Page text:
5Qs: Good Omens with Sarah Jarosz
Sarah Jarosz immediately caught acoustic music lovers’ ears while still a teenager with her detailed and layered songs delivered with an utterly captivating voice, both of which belied her years. A four-time Grammy-winner before she turned 30, the native Texan multi-instrumentalist by way of New York City released four astounding albums by the age of 26 whose titles alone (Song Up in Her Head, Follow Me Down, Build Me Up From Bones, and Undercurrent) hint at her maturity.
Locals have heard her at Live Oak and the Lobero as well as with the folk trio I’m With Her. Now Jarosz is returning to the theater on the heels of two more compelling records, boasting very different soundscapes to perform with her full band on Wednesday, March 30.
Q: You got a Grammy nomination for your first album, which you made at 18 and featured guests Chris Thile and Jerry Douglas among others. To what do you attribute being so capable and confident at such an early age?
A: It’s partly the nature of the acoustic/bluegrass/folk world that I grew up in where there’s a huge emphasis on improvisation. Even in the early days sitting around a campfire at the Wimberley bluegrass jam on Friday nights, you’ve gotta be ready and on your toes to take a solo or pick a song to sing. That carried over into music festivals and camps that I went to as a teenager where the level was always really high. I’m really grateful that those people you mentioned, my heroes at that time, they treated me like a musician, never playing down to me like a kid. You had to rise to the level, and work to keep up, which was really inspiring as a young musician.
In the same vein, your music has always had that old soul feel with a personal point of view but immediately accessible.
As a kid, almost everything I listened to was much older music. The band that changed my life was Nickel Creek because it became something that younger people could do that was honoring the place that it came from, but was cool. And my favorite songwriters are super genuine to themselves within their songs, which is what I’ve always tried to do.
You put out two albums within the last 20 months, including World on the Ground, your first with John Leventhal,who worked a ton with Shawn Colvin and Rosanne Cash and excels at giving a more pop feel to folk.
Growing up in Austin, Shawn has been one of my biggest musical heroes from the beginning. I totally ate up those records, so it was always in the back of my mind to work with [John] someday. With all four of my prior records, I was very adamant about co-producing and very controlling about every single little aspect of the songwriting and arranging, which was purposeful to find my sound on my own. But then making the record and touring with I’m With Her (alongside Nickel Creek’s Sara Watkins and Aoife O’Donovan) gave me experience with being part of a team making decisions together, letting things go, and doing what serves the project best. That’s what opened me up to get out of my comfort zone and work with John, whose aesthetic choices I’ve always loved. It really blew my mind and opened up my world musically.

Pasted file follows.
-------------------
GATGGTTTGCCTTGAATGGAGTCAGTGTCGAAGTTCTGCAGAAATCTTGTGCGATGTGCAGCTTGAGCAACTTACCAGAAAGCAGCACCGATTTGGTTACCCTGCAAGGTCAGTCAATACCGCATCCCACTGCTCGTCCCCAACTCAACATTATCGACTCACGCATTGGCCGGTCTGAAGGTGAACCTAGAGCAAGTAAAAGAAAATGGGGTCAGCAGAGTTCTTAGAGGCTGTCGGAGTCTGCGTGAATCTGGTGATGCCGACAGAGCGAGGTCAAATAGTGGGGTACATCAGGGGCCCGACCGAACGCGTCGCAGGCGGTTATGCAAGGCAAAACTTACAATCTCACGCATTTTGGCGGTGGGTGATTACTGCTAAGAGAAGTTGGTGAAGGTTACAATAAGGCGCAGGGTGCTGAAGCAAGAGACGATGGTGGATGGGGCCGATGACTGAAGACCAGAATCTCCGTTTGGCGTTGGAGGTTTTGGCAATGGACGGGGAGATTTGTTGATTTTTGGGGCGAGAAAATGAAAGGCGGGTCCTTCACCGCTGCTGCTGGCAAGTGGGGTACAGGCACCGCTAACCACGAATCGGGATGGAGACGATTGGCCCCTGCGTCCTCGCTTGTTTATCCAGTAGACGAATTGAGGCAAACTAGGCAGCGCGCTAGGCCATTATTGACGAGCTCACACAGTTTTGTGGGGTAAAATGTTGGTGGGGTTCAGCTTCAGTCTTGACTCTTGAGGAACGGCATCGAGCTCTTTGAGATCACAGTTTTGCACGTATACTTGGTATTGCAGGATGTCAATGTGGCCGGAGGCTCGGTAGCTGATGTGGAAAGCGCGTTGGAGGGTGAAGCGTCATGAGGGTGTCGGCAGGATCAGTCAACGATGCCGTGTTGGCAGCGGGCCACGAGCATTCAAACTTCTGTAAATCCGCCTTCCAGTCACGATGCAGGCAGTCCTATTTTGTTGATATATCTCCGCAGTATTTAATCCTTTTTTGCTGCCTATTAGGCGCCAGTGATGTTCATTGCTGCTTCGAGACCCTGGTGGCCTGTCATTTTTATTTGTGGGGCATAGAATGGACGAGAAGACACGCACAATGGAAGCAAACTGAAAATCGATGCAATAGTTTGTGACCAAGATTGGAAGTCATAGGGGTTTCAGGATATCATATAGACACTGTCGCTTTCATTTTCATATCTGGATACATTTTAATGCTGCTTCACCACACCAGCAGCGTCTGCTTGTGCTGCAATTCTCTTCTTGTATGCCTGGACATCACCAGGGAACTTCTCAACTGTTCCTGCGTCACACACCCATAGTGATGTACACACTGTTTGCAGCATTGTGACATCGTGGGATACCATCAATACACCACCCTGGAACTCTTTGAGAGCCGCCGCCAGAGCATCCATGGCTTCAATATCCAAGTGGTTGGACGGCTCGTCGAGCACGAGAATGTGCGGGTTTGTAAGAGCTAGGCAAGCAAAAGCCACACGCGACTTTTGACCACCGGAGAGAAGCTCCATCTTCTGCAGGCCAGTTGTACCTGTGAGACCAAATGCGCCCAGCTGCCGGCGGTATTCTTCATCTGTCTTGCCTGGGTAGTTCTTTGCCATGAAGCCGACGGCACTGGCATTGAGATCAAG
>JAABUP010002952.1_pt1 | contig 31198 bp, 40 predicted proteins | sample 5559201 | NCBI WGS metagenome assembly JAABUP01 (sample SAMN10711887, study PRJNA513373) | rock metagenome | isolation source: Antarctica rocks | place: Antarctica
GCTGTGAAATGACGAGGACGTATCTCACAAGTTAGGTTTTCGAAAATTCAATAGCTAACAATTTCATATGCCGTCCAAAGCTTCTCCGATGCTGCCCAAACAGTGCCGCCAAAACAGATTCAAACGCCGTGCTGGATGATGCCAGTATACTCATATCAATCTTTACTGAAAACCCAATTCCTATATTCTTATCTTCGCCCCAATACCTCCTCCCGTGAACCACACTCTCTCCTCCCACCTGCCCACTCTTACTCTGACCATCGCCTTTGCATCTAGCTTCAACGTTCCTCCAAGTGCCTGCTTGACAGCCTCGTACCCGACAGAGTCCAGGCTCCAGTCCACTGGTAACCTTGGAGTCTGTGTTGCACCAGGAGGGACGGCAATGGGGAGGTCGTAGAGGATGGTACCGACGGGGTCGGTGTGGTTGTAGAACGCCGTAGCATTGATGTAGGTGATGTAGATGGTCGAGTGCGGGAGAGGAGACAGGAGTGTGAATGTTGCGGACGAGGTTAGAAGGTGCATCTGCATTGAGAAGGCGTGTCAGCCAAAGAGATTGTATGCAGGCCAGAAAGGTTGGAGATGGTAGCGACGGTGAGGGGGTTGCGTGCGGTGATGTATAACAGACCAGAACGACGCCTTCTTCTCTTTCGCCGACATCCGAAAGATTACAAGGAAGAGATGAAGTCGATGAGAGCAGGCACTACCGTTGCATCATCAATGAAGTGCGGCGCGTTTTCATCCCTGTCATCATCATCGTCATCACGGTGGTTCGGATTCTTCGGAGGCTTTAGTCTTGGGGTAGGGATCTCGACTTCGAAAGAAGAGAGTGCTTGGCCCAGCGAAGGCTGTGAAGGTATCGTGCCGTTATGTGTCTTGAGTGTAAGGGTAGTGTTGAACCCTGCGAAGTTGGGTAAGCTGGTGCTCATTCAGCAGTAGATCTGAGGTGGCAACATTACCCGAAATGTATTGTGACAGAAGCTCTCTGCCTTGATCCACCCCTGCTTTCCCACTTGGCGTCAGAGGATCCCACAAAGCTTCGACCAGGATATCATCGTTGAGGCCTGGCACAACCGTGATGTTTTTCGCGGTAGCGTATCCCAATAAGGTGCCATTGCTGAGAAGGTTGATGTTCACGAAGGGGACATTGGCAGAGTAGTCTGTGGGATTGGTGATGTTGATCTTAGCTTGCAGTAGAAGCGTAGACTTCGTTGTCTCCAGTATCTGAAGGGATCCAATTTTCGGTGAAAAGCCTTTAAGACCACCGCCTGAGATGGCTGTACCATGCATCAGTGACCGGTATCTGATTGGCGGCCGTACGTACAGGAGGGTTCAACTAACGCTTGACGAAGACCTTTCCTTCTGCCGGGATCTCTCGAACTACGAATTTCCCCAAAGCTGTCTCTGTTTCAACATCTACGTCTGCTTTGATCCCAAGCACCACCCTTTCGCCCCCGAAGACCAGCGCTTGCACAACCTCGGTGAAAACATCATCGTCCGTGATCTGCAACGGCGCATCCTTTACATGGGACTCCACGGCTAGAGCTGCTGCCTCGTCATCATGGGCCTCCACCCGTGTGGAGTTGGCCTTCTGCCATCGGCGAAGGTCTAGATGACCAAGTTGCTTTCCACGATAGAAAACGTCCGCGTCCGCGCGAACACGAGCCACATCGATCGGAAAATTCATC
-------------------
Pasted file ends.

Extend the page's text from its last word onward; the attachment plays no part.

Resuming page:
“Blue Heron Suite,” which you wrote back in 2017 as an intricate song cycle from a commission, actually came out last April in reverse order. What was the thrust of the impetus for you?
I wrote it about my mom who had been diagnosed with breast cancer and was in the thick of really intense chemo and radiation. The commission came right when I needed to pour all these intense feelings into the music, and it wound up being a very healing process to take in everything that was coming outside of me and filter it through the song cycle. My mom always would say that seeing a blue heron is a good omen, which I latched onto as a symbol of hope at that really tough time. It was very close to my heart. I played it for FreshGrass but didn’t record it until a year later. I went out on the road with I’m With Her and then the pandemic hit so it got delayed. But now it’s taken on a whole other layer of what everyone has collectively been through in the last couple years. It’s such a healing piece of music for me, and listeners were also in a place where they were willing to sit down and actually listen to a 32-minute song cycle all the way through. That’s very gratifying.
To bring it full circle, you turned 30 last year. Still young, of course, but something of a milestone. What did it mean to you?
It was definitely kind of weird in the middle of a pandemic. But mostly, nothing’s changed and that’s good, because I’m still doing what I wanted to be doing when I was 15. But there is also that sense of what’s next. How do I continue this process of growing and having a music career be sustainable over a long period of time? The one thing the pandemic taught me is to find a better balance of being out on the road and spending time at home.